Foodie Friday: Burns Night Means Haggis and Scotch

by  Karen Gardiner | Jan 24, 2014
Glen Coe, Scotland
Glen Coe, Scotland / zakochana/iStock

Are you ready for Burns Night? Celebrated every year in Scotland and throughout the Scottish diaspora, this January 25 holiday is a celebration of the life and work of Scotland's national poet, Robert Burns.

This year marks the 255th anniversary of  the poet's birth and, as is the tradition, the day will be honored by people across the world sitting down to a Burns Supper. This is an occasion that follows a time-honored series of observances. First, guests are welcomed with bagpipes. Then, there's the recitation of Burns's pre-meal prayer, the  Selkirk Grace. Finally, there's the "Address to a Haggis," which was written by Burns in 1786 and is the centerpiece of the Burns Supper today. The poem was composed entirely in the Scots language, so you may need to get out your Scots-English dictionary in order to follow along.

You may also need to bring along a strong stomach and an open mind, because haggis is certainly not to everyone's taste. Haggis is a a pudding made from a sheep's heart, liver, and lungs mixed with spices and traditionally encased in the animal's stomach. Unbelievably, it is actually quite tasty, but if you are not convinced, vegetarian versions are also available. Any authentic Burns Supper will serve the haggis with neeps and tatties (that's turnips and potatoes), and a glass of whiskey. The evening usually ends with live music, dancing, and... lots more whisky.

To get the sense of the tradition and ceremony of an authentic Burns Supper, here are a few places where you can don your best tartan (check for tips on how to look the part), and join the festivities:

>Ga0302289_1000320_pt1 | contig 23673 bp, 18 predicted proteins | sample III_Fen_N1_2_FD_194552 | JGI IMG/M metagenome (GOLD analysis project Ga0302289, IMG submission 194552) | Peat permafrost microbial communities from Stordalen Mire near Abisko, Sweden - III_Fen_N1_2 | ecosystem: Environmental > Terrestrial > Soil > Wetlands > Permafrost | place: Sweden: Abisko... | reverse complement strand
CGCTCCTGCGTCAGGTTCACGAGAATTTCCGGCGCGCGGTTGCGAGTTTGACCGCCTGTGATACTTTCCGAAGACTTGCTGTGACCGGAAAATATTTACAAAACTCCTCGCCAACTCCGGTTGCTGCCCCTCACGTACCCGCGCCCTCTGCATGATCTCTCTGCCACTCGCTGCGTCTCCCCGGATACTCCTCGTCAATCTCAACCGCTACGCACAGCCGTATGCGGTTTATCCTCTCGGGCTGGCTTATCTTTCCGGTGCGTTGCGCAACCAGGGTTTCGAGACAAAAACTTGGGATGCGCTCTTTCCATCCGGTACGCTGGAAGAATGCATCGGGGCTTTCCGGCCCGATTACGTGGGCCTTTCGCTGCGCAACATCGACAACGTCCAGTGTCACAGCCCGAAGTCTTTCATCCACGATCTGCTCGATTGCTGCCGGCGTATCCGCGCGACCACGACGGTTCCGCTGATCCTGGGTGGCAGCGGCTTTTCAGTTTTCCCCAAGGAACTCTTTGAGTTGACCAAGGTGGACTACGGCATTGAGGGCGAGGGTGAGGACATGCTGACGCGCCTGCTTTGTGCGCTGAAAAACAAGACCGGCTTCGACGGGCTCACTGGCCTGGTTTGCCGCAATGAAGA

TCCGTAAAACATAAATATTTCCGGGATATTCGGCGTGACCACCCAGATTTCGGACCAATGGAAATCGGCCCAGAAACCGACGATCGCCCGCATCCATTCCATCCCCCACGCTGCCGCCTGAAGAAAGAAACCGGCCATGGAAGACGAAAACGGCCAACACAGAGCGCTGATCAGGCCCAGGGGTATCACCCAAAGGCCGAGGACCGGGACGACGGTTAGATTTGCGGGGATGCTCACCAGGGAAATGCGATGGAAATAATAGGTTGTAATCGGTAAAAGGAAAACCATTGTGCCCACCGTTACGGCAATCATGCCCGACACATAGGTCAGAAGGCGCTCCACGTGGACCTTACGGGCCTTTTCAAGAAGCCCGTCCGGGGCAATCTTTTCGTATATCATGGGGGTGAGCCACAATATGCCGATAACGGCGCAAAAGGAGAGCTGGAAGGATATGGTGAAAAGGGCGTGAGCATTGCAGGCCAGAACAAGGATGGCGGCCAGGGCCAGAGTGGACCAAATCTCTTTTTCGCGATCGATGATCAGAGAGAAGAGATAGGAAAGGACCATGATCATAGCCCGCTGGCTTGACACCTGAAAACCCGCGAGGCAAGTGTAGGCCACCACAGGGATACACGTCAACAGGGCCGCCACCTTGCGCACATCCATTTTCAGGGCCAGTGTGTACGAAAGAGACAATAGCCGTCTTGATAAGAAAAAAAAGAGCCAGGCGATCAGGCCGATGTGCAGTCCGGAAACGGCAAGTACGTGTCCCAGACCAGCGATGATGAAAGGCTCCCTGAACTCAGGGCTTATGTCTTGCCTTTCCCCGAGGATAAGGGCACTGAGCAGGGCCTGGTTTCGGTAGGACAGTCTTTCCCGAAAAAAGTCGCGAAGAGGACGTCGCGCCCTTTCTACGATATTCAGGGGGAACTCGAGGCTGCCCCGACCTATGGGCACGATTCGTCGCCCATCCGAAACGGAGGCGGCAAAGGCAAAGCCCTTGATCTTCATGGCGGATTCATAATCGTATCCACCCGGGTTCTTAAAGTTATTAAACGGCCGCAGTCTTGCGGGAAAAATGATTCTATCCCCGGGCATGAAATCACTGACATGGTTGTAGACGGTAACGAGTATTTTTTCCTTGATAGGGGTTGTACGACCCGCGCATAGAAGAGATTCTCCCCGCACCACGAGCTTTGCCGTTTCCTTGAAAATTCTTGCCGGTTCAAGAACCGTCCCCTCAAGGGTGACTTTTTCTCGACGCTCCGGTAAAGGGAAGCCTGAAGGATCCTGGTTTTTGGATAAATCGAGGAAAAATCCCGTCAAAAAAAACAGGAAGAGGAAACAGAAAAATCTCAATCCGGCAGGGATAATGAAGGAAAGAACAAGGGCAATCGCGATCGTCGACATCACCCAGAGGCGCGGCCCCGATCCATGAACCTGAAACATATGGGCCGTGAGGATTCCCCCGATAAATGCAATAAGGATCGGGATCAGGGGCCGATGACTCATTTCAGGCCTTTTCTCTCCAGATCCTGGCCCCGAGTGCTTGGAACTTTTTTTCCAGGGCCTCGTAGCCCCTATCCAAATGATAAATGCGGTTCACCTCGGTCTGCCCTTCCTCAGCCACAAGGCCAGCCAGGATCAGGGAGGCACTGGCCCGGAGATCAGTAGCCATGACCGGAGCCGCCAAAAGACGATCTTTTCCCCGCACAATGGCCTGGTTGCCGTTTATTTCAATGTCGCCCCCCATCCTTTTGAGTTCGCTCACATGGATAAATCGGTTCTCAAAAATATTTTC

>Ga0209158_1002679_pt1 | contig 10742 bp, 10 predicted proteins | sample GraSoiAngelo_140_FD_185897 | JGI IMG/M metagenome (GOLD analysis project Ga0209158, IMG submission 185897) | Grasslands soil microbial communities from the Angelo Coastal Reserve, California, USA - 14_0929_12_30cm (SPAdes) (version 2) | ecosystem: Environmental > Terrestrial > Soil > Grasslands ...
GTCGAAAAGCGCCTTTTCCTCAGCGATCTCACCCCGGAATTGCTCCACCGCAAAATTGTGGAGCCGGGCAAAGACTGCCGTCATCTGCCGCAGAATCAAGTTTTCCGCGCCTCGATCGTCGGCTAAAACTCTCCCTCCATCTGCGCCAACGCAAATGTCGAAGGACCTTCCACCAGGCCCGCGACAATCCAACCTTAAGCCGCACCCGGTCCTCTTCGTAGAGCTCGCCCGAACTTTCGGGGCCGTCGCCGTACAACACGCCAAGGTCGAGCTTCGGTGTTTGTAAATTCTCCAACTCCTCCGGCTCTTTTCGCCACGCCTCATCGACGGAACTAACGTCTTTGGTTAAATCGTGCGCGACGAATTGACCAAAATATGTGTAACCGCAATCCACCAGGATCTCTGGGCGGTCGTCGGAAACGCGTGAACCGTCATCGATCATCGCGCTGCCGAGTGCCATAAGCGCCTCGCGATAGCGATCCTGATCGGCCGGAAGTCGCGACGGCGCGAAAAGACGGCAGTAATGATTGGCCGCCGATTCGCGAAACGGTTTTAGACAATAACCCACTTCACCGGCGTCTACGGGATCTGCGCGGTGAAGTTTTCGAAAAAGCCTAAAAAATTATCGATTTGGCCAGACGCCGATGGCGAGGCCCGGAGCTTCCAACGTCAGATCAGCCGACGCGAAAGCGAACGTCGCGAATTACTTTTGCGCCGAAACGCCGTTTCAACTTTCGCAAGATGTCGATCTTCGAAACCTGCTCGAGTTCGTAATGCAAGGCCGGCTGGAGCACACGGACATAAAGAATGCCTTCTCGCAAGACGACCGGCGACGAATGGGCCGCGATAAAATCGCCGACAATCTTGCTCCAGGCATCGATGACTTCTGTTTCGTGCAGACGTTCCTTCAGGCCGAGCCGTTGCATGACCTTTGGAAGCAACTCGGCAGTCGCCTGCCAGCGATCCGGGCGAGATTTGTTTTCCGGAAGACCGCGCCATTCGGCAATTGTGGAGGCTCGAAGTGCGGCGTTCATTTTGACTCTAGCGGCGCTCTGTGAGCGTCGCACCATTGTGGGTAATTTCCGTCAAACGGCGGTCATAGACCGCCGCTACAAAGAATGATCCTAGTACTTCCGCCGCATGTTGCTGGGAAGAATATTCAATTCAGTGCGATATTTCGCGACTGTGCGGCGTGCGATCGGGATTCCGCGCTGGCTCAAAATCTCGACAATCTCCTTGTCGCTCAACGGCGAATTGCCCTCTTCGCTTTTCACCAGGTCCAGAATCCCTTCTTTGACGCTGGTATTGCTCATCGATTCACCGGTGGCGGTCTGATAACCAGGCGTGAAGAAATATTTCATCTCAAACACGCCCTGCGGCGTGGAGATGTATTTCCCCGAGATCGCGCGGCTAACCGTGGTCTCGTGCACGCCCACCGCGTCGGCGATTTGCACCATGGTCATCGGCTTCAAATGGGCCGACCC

In Scotland:
If you are lucky enough to find yourself in Scotland on Burns Night, you will find no shortage of celebratory events. Our favorite venues include Edinburgh's Whiski Bar, which will offer supper in four sittings, ranging in price from £25 to £30 including a "wee dram" of Talisker whisky. For a fancier evening, the baroque Prestonfield House Hotel, occupying a 17th-century building in Edinburgh, is offering dinner accompanied by comedians and folk musicians for £50.

In Glasgow, the famous Ubiquitous Chip will be celebrating Burns Night with a four-course dinner and a ceilidh (a social gathering with dancing) for £50, while at Arisaig, an evening of "celebration, song, and banter" (and haggis) costs £50.

In the United States:
New York City's St. Andrew's restaurant is celebrating Burns Night early, on January 24, with a menu that should reassure the haggis-averse. Dishes include a fig and bourbon glazed duck breast and pan seared Shetland Isles salmon, paired with Scottish beers and whiskies ($75). In Boston, Flora Restaurant's Burns Supper will  feature poetry, Scotch, and music. Tickets cost $80. Over on the West Coast, the St. Andrew's Society of San Francisco is putting on an evening of dinner and entertainment. It's $95 for members and $125 for non-members. Black-tie or Highland dress is encouraged.

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